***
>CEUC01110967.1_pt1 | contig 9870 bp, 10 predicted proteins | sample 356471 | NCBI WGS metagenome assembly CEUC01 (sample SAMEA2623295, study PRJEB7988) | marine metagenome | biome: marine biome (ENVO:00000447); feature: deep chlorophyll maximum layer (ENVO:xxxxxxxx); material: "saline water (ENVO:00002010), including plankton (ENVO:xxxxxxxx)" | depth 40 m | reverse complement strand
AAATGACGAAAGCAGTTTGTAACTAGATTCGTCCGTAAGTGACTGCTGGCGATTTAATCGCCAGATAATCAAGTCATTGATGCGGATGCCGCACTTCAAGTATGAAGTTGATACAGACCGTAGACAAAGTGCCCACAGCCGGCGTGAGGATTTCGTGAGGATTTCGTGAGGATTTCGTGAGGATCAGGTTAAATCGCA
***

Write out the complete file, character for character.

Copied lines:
>CEUC01110967.1_pt1 | contig 9870 bp, 10 predicted proteins | sample 356471 | NCBI WGS metagenome assembly CEUC01 (sample SAMEA2623295, study PRJEB7988) | marine metagenome | biome: marine biome (ENVO:00000447); feature: deep chlorophyll maximum layer (ENVO:xxxxxxxx); material: "saline water (ENVO:00002010), including plankton (ENVO:xxxxxxxx)" | depth 40 m | reverse complement strand
AAATGACGAAAGCAGTTTGTAACTAGATTCGTCCGTAAGTGACTGCTGGCGATTTAATCGCCAGATAATCAAGTCATTGATGCGGATGCCGCACTTCAAGTATGAAGTTGATACAGACCGTAGACAAAGTGCCCACAGCCGGCGTGAGGATTTCGTGAGGATTTCGTGAGGATTTCGTGAGGATCAGGTTAAATCGCA